At a crime or accident scene, when a victim or family member is traumatized or in pain, Franklin County sheriff's deputies will be able to turn to clergy members to help them find comfort.
Seven clergy members in the first Police and Clergy Together program, or PACT, completed their training Dec. 11. They will work in Prairie, Pleasant, Jackson and Franklin townships in western and southwest Franklin County, the sheriff's-office zone that receives the most runs for violent crime.
One of those newly trained PACT members is the Rev. Nancy Day-Achauer, pastor at St. Mark's United Methodist Church on Sullivant Avenue in Prairie Township.
"Prairie Township was selected because they just ran stats on sheriff's department zones to see which had the most activities as far as violence," she said.
Day-Achauer said she was surprised to discover that Prairie Township led the way in the department's accounting of violent crime.
The sheriff's office is looking for the clergy members to provide a calming presence after violence or a tragedy, she said.
They'll be called in after there's been a homicide, for example, or an officer-involved shooting or a fatal crash. They'll do ride-alongs with deputies twice a year, beginning in January.
Areiele Link, the program's manager for the sheriff's office, calls it a "pulpit presence."
Another program participant is the Rev. Javier Rodriguez, a retired pastor from the United Methodist Church who served for 27 years in Ohio, Texas, New Mexico and California. A native of Costa Rica, the 74-year-old said his fluency in Spanish would help with the growing Latino community in the area.
"It's something that should have been done a long time ago," he said of the program.
The new program is based on one run by the Dayton Police Department. The program there began in 2012 and now has 45 clergy members, said Chris Pawelski, that department's community engagement officer.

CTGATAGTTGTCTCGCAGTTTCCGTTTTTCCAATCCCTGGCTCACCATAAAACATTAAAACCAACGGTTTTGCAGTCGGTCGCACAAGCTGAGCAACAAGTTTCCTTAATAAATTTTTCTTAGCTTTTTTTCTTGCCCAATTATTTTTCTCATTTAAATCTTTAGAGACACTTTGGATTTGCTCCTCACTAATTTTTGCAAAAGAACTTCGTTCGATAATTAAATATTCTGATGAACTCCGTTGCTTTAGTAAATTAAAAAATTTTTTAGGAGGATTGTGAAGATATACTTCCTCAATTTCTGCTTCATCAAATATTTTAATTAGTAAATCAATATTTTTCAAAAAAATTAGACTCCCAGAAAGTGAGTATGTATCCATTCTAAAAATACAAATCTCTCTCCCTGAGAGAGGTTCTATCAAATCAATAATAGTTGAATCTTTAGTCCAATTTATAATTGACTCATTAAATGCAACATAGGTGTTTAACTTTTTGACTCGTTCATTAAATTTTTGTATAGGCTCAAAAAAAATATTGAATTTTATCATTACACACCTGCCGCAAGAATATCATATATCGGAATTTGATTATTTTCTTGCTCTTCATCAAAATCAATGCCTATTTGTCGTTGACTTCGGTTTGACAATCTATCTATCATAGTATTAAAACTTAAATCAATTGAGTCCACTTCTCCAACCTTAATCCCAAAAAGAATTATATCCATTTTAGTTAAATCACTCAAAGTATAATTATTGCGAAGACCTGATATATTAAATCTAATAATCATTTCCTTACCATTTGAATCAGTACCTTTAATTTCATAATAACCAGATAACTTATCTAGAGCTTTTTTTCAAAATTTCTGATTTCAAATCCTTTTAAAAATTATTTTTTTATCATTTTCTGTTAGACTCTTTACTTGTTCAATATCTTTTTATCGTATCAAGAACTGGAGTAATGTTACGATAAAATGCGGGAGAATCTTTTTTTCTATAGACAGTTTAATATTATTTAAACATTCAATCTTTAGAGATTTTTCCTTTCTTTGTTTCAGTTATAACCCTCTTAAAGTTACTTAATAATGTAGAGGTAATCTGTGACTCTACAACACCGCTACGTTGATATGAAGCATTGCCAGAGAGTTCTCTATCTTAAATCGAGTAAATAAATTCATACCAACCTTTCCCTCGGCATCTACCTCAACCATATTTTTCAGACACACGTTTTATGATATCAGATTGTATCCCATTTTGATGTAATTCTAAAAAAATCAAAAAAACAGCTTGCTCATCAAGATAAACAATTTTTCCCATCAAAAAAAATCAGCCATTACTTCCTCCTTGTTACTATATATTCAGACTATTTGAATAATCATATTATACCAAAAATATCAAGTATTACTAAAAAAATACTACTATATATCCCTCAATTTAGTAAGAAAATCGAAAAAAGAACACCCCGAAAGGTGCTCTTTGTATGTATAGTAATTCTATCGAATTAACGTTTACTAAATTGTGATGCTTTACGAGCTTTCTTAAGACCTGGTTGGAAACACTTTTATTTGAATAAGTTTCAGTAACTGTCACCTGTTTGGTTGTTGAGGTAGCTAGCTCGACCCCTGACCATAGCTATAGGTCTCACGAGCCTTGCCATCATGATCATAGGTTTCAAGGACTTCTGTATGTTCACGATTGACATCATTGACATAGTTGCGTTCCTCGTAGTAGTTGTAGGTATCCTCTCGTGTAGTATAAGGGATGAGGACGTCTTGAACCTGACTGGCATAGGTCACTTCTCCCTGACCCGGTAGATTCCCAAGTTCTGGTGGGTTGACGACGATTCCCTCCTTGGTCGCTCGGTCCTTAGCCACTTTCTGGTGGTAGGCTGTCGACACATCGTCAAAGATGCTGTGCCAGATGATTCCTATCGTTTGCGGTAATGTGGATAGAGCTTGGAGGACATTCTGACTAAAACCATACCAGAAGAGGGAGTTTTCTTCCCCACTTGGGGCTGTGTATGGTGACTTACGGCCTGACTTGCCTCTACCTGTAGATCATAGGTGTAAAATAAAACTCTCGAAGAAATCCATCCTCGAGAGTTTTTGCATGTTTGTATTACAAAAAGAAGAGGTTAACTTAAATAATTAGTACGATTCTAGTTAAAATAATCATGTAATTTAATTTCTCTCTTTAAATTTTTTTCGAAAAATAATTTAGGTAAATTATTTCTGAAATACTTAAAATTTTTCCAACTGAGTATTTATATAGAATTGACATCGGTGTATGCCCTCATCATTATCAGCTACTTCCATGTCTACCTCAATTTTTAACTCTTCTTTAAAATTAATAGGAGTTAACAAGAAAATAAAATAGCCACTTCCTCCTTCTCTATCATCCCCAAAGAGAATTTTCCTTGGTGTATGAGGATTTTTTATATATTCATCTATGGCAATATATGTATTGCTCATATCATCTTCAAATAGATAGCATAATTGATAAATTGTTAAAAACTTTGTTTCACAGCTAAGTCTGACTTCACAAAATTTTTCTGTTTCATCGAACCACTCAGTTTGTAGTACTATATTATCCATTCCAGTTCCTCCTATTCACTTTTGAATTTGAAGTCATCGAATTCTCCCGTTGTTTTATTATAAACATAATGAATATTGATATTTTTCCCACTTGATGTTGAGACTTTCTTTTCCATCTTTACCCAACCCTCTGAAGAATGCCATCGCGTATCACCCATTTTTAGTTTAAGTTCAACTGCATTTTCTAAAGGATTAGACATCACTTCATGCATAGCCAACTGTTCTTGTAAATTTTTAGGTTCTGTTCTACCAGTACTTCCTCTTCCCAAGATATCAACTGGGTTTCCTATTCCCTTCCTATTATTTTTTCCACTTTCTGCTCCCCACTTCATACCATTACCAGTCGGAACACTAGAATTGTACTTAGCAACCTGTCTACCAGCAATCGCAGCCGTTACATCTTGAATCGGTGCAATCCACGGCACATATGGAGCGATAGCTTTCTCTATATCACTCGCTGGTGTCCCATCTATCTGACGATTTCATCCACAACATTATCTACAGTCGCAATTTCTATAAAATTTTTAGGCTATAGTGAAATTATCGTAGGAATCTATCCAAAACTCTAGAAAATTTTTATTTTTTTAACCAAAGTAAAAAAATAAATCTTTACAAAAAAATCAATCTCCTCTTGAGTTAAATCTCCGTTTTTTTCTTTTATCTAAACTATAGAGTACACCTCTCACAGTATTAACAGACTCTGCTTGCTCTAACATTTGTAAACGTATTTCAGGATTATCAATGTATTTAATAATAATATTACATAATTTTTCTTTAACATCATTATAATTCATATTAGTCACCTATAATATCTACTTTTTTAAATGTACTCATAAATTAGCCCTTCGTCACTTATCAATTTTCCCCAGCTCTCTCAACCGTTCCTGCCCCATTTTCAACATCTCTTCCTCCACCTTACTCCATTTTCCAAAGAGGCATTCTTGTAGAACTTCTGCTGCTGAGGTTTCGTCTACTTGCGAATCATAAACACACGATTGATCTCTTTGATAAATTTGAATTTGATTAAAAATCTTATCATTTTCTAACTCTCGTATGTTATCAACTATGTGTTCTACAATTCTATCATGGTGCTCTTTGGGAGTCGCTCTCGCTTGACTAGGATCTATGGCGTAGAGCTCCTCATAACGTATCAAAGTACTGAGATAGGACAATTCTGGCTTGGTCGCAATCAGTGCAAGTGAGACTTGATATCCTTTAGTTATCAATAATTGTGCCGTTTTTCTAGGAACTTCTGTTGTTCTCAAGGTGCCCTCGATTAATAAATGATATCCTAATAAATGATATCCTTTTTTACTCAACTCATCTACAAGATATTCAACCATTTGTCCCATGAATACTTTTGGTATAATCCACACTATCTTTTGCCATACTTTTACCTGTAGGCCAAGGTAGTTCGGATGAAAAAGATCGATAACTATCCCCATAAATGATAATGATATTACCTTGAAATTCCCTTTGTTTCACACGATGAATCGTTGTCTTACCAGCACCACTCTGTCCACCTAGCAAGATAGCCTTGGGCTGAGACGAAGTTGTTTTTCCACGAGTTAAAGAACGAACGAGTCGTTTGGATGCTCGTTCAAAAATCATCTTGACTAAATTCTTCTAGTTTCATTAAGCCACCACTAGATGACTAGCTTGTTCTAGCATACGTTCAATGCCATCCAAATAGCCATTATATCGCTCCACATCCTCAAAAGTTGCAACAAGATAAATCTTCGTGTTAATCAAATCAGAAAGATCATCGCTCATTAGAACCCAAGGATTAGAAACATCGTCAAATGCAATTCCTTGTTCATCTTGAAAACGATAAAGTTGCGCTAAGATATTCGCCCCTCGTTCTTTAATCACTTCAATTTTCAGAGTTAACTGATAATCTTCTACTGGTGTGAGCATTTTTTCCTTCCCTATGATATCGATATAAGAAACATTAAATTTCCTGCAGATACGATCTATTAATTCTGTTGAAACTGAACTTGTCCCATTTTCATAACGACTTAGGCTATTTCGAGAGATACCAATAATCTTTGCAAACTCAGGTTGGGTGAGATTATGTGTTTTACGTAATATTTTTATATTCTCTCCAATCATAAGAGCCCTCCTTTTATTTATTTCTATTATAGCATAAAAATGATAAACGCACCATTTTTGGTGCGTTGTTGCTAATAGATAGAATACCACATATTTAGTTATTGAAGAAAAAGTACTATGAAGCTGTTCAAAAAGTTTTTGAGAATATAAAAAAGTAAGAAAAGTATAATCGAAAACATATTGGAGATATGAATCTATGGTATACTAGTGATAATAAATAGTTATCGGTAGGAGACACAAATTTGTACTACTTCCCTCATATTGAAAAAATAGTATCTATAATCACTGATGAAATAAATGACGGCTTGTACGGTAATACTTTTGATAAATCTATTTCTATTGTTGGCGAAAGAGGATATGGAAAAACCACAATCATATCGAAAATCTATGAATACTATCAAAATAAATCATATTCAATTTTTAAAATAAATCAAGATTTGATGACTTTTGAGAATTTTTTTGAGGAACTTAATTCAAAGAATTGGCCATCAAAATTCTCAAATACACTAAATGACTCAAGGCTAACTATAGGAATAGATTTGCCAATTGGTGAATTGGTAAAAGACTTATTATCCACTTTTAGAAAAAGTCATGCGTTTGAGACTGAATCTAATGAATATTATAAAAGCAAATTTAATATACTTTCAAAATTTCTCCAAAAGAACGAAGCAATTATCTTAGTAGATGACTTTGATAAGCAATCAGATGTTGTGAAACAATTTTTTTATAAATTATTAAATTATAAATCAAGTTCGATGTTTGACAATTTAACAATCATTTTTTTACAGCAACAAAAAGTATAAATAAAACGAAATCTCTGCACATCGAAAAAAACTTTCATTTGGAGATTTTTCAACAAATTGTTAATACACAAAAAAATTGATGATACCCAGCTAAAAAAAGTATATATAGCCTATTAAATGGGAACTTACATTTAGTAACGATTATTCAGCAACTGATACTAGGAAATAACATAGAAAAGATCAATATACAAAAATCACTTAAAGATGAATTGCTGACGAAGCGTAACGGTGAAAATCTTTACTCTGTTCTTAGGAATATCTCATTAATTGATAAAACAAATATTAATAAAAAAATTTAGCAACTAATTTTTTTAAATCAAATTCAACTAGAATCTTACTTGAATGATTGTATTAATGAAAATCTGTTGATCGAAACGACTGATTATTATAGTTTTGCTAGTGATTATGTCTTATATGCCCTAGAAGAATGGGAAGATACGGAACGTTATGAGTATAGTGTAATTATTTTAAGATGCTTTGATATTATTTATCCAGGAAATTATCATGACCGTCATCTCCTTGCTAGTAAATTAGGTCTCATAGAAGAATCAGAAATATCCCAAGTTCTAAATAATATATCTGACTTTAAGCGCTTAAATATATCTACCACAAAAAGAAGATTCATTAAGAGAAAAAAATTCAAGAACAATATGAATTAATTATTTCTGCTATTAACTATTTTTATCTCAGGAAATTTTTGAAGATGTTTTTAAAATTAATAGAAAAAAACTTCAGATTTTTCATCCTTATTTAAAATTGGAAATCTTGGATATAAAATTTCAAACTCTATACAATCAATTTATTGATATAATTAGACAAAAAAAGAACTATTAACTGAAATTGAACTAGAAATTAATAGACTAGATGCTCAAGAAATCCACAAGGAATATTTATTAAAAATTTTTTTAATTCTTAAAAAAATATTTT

Dayton modeled its program after one in Fort Worth, Texas, Pawelski said.
Members of the Dayton group ride along with police once a month.
Members also are called out to homicides, shootings and suicides.
One of the first calls the group had was for the death of a 12-year-old boy. The family was distraught, and two clergy members were sent to help as best they could.
"It's been a huge asset for us," said Pawelski, who estimates clergy members are sent out about once a month. Franklin County Sheriff Dallas Baldwin said his brother, Laird, is a pastor involved in the Dayton program.
Chief Deputy Jim Gilbert said he can think of 10 to 15 incidents in the past year in which pastors could have been helpful, including shootings and overdoses.
The Rev. Leo Connolly, the sheriff's-office chaplain and pastor of St. Cecilia's Catholic Church on Columbus' Far West Side, said they'll see how the program works in this first zone, then see if it can be added to other areas of the county.
The pastors will not be a part of the investigative team.
"A big part of the training was how not to be a problem, how not to contaminate evidence," Day-Achauer said. "A lot of it was our own guidance on how to be helpful."